One January afternoon last year, a bouquet of balloons arrived at Karen Rose’s residence in Delray Beach, Florida. She wasn’t expecting a delivery, since it wasn’t her birthday or wedding anniversary, and she thought someone had made a mistake until she noticed the words “AND NOW?” printed on each balloon.
“AND NOW?” is the prompt that follows every action on ECHO, a 34-year-old text-based social network that still hosts a community of former and current New Yorkers. When you log in: AND NOW? After checking who’s online: AND NOW? Upon joining one of ECHO’s chat rooms, called conferences: AND NOW?
And now Rose, whose handle was KZ, was presented the same question, six and a half years into a battle with lung cancer that she’d documented on a section of ECHO devoted to health. When she notified the community that she was turning to hospice care, her fellow “Echoids” responded with the balloons, along with flowers and chocolate.
Then last spring, ECHO’s founder, Stacy Horn, announced KZ’s death on ECHO. KZ was one of the platform’s 20 inaugural members, having joined in its first year at Horn’s invitation and remained until her death at 72. She was the host of the network’s sex conference, a real estate agent, artist, self-proclaimed “dance snob,” taiko drummer, tennis player, and general “doer.” People of such eclectic interests were central to establishing the vibrant cultural personality of this online community.
ECHO stands for “East Coast Hang Out,” and when Horn founded it, she wanted to create a digital space that was social and unequivocally New York. Members had to meet two requirements: they had to be geeky enough to navigate a cumbersome, text-based digital platform in the early days of the internet, but culturally in tune enough to foster the types of conversations you might hear at a West Village dinner party. Horn enlisted her graduate school friends (she was a recent graduate of New York University’s interactive telecommunications program), as well as members of other bulletin-board-style platforms. One primary source of inspiration was the California-based online community known as the WELL (for “Whole Earth ’Lectronic Link”), started by Stewart Brand in 1985. Brand is well known for being a counterculture impresario in the Bay Area during the 1960s, editing the widely distributed Whole Earth Catalog. Just as the WELL brought together experimental, self-sufficient individuals who foresaw the endless possibilities of computers, ECHO defined the New York web scene and influenced the design of contemporary social networks, creating lifelong friendships in the process.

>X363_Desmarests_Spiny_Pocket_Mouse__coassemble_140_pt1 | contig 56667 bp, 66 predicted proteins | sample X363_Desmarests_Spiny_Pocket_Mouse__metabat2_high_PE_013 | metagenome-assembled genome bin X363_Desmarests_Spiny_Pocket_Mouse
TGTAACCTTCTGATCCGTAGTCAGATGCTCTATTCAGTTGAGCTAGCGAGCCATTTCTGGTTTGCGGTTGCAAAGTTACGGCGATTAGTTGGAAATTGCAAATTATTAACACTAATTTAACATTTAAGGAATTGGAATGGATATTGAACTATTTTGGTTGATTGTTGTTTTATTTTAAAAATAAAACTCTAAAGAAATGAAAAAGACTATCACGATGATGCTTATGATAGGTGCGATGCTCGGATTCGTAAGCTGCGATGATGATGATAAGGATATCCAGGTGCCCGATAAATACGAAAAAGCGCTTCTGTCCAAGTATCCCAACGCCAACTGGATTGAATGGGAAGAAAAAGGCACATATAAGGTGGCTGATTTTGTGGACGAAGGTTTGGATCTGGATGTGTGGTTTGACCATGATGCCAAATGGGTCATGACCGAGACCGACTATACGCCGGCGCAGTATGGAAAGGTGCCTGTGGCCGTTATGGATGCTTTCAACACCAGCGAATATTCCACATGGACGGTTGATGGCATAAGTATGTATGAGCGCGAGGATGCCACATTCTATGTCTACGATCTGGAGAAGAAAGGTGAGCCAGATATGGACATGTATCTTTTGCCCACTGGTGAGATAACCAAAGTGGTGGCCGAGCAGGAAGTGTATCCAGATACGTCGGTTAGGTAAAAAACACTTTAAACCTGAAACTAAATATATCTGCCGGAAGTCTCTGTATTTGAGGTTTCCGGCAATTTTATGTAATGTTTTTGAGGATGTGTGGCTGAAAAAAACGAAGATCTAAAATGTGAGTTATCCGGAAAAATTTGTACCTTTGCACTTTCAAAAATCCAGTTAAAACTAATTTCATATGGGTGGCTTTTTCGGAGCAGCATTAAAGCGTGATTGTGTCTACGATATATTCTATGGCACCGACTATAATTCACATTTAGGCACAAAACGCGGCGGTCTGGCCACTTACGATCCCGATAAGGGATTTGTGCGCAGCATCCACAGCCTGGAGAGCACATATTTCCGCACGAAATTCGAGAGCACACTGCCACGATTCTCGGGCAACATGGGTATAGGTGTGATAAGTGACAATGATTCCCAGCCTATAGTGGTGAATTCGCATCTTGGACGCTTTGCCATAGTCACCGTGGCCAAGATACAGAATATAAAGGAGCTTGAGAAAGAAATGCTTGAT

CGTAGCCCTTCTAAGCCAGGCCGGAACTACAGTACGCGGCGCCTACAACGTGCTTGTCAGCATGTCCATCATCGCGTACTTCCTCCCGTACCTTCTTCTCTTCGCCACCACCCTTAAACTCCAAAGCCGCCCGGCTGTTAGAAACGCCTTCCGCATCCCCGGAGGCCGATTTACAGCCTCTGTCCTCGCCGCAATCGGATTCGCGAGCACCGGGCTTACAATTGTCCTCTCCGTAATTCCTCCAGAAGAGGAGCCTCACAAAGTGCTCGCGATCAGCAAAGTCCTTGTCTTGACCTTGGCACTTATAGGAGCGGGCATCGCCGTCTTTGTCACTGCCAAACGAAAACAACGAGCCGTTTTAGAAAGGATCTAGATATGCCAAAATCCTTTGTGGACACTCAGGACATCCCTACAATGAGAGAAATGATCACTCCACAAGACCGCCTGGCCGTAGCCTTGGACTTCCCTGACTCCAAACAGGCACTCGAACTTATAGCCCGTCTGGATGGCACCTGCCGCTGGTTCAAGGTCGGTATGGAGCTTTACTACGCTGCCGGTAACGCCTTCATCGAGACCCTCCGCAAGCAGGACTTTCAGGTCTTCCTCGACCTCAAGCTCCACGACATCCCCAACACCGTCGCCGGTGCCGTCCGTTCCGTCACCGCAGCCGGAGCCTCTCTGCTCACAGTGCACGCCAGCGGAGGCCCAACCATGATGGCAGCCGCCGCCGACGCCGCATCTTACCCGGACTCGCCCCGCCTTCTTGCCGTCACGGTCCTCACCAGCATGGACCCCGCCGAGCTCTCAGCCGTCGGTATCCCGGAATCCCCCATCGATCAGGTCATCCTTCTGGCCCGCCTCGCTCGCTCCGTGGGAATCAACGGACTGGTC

When ECHO was founded, the World Wide Web was still being invented, and browsers weren’t a thing. Users congregated in interest-based forums, but Horn found most of them to be male-centric, heavy in technical jargon, and, just like the WELL, centered on the West Coast. She craved a destination like the vibrant and artistic 20th-century salons of Gertrude Stein’s era, where users could exchange ideas and meet one another while getting lost in discussion.
What she ended up making was a hotbed of culturally minded early internet enthusiasts—a social network before there was a term for that. Through the evolution of this ecosystem, users would meet one another and contribute to the changing digital economy by starting businesses and cultural programming. They would forever transform their lives in a way that wouldn’t otherwise have been possible, all while making a lasting mark on New York’s budding tech community. ECHO was a blueprint for the larger-scale social networks that we see today, and it serves as a reminder that behind all networks are people, with a lot of words to exchange.
Horn, who is now 66, still lives in the same West Village apartment that was her home when she launched ECHO. When I met with her to discuss its origins, she had a neatly trimmed bob with bangs and wore denim jeans with a fitted black T-shirt—conjuring both Steve Jobs and downtown “it girl.” She said the idea for ECHO came out of her day job as a telecommunications analyst at Mobil, where she was the only woman in her department.